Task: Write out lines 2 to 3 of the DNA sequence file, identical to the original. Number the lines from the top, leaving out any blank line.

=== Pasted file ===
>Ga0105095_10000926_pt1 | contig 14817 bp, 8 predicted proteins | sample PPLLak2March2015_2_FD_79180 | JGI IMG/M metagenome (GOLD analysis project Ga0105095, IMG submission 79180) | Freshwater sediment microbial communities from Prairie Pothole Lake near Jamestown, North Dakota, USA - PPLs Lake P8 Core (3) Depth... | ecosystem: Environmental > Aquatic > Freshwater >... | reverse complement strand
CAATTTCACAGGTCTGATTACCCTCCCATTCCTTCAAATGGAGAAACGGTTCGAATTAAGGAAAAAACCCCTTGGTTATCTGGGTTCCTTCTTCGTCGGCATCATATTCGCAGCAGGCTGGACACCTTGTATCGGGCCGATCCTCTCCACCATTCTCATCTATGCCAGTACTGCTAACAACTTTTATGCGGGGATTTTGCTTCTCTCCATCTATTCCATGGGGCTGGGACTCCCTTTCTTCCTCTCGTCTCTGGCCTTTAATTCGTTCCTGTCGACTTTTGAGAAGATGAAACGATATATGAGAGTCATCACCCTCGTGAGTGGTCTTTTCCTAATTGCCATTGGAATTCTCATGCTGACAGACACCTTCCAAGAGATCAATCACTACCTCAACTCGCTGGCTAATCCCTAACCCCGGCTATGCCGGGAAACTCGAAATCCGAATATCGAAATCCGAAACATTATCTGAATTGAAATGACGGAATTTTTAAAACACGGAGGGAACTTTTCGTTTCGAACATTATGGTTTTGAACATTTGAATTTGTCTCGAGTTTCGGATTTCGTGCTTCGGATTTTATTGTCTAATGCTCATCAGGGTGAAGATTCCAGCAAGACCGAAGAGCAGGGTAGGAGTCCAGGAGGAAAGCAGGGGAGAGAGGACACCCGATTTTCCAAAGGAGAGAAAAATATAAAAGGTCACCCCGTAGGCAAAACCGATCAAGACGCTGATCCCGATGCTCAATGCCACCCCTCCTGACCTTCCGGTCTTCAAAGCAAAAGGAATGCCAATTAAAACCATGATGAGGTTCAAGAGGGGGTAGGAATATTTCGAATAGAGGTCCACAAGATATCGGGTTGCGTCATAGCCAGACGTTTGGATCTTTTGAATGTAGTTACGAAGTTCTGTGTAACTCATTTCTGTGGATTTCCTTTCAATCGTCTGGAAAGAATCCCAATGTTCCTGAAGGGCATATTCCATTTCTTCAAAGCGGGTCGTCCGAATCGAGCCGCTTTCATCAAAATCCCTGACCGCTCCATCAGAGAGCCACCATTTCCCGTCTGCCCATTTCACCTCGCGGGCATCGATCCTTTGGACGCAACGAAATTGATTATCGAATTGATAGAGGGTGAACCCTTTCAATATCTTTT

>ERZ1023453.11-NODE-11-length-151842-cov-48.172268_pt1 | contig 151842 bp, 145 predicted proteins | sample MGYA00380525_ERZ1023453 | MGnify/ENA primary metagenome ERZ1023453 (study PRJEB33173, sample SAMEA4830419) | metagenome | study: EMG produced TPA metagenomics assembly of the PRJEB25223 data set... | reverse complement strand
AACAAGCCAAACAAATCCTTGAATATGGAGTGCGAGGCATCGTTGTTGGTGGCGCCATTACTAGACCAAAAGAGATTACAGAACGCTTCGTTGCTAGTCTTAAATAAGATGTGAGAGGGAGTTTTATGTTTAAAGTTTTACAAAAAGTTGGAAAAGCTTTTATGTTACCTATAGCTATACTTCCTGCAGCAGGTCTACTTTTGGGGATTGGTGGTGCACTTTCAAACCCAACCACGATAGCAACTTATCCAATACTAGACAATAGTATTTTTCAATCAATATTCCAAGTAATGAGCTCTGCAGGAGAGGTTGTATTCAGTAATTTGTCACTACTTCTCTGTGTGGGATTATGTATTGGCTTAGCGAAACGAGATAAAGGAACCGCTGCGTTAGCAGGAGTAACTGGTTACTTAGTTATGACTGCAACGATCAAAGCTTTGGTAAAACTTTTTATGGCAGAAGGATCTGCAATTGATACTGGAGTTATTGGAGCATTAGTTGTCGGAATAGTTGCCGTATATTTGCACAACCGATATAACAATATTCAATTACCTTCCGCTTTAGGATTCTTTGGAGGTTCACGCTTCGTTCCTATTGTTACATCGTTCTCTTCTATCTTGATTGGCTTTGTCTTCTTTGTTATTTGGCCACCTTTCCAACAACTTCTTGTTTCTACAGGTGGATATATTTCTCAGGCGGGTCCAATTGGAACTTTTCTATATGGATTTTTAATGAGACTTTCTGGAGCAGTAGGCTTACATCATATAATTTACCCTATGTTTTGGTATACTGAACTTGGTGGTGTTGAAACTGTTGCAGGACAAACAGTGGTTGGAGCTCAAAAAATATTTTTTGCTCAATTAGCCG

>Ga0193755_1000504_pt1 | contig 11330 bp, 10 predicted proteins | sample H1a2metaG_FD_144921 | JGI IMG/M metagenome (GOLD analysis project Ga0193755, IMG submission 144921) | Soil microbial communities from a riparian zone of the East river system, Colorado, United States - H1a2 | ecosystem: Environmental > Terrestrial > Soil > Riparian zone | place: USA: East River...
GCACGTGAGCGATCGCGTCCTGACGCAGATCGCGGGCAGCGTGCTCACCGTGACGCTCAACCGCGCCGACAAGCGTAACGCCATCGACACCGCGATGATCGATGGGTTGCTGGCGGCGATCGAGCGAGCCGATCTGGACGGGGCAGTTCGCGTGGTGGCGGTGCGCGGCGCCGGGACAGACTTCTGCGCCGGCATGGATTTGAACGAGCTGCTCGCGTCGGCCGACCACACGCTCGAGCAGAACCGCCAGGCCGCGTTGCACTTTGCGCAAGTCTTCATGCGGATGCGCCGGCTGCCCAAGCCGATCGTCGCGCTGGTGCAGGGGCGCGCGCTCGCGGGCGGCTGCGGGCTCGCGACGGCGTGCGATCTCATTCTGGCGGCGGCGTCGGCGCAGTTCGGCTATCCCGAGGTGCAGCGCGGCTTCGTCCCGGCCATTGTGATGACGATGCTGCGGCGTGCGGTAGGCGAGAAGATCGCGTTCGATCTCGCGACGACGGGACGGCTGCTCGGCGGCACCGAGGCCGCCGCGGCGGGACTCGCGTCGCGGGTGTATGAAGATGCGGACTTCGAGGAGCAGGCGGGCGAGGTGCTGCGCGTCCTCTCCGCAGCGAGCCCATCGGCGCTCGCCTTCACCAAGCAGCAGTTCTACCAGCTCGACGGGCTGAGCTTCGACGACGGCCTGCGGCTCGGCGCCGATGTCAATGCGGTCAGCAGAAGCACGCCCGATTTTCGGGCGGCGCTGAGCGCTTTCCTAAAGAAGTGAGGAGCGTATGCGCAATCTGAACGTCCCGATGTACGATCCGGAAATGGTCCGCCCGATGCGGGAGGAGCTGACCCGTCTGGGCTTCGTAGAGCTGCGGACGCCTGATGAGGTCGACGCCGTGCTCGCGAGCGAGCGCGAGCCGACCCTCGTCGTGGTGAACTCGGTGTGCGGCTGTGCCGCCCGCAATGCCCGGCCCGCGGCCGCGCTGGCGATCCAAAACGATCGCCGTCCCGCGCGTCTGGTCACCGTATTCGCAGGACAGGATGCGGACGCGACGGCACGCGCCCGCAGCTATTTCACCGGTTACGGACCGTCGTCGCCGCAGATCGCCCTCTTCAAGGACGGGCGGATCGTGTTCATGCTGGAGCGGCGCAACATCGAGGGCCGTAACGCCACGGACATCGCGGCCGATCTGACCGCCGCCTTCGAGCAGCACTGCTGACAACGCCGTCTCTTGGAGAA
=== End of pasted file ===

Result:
CAATTTCACAGGTCTGATTACCCTCCCATTCCTTCAAATGGAGAAACGGTTCGAATTAAGGAAAAAACCCCTTGGTTATCTGGGTTCCTTCTTCGTCGGCATCATATTCGCAGCAGGCTGGACACCTTGTATCGGGCCGATCCTCTCCACCATTCTCATCTATGCCAGTACTGCTAACAACTTTTATGCGGGGATTTTGCTTCTCTCCATCTATTCCATGGGGCTGGGACTCCCTTTCTTCCTCTCGTCTCTGGCCTTTAATTCGTTCCTGTCGACTTTTGAGAAGATGAAACGATATATGAGAGTCATCACCCTCGTGAGTGGTCTTTTCCTAATTGCCATTGGAATTCTCATGCTGACAGACACCTTCCAAGAGATCAATCACTACCTCAACTCGCTGGCTAATCCCTAACCCCGGCTATGCCGGGAAACTCGAAATCCGAATATCGAAATCCGAAACATTATCTGAATTGAAATGACGGAATTTTTAAAACACGGAGGGAACTTTTCGTTTCGAACATTATGGTTTTGAACATTTGAATTTGTCTCGAGTTTCGGATTTCGTGCTTCGGATTTTATTGTCTAATGCTCATCAGGGTGAAGATTCCAGCAAGACCGAAGAGCAGGGTAGGAGTCCAGGAGGAAAGCAGGGGAGAGAGGACACCCGATTTTCCAAAGGAGAGAAAAATATAAAAGGTCACCCCGTAGGCAAAACCGATCAAGACGCTGATCCCGATGCTCAATGCCACCCCTCCTGACCTTCCGGTCTTCAAAGCAAAAGGAATGCCAATTAAAACCATGATGAGGTTCAAGAGGGGGTAGGAATATTTCGAATAGAGGTCCACAAGATATCGGGTTGCGTCATAGCCAGACGTTTGGATCTTTTGAATGTAGTTACGAAGTTCTGTGTAACTCATTTCTGTGGATTTCCTTTCAATCGTCTGGAAAGAATCCCAATGTTCCTGAAGGGCATATTCCATTTCTTCAAAGCGGGTCGTCCGAATCGAGCCGCTTTCATCAAAATCCCTGACCGCTCCATCAGAGAGCCACCATTTCCCGTCTGCCCATTTCACCTCGCGGGCATCGATCCTTTGGACGCAACGAAATTGATTATCGAATTGATAGAGGGTGAACCCTTTCAATATCTTTT

>ERZ1023453.11-NODE-11-length-151842-cov-48.172268_pt1 | contig 151842 bp, 145 predicted proteins | sample MGYA00380525_ERZ1023453 | MGnify/ENA primary metagenome ERZ1023453 (study PRJEB33173, sample SAMEA4830419) | metagenome | study: EMG produced TPA metagenomics assembly of the PRJEB25223 data set... | reverse complement strand